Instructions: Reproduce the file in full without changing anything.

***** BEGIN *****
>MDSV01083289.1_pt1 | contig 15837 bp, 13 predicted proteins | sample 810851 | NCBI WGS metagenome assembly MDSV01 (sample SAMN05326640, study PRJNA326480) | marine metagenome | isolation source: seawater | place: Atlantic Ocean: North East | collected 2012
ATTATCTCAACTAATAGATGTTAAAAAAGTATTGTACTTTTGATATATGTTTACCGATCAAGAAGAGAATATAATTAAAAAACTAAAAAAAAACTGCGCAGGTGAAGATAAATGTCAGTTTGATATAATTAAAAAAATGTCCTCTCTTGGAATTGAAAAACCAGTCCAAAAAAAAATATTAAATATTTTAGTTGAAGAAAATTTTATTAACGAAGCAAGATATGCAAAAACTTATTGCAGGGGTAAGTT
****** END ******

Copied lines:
>MDSV01083289.1_pt1 | contig 15837 bp, 13 predicted proteins | sample 810851 | NCBI WGS metagenome assembly MDSV01 (sample SAMN05326640, study PRJNA326480) | marine metagenome | isolation source: seawater | place: Atlantic Ocean: North East | collected 2012
ATTATCTCAACTAATAGATGTTAAAAAAGTATTGTACTTTTGATATATGTTTACCGATCAAGAAGAGAATATAATTAAAAAACTAAAAAAAAACTGCGCAGGTGAAGATAAATGTCAGTTTGATATAATTAAAAAAATGTCCTCTCTTGGAATTGAAAAACCAGTCCAAAAAAAAATATTAAATATTTTAGTTGAAGAAAATTTTATTAACGAAGCAAGATATGCAAAAACTTATTGCAGGGGTAAGTT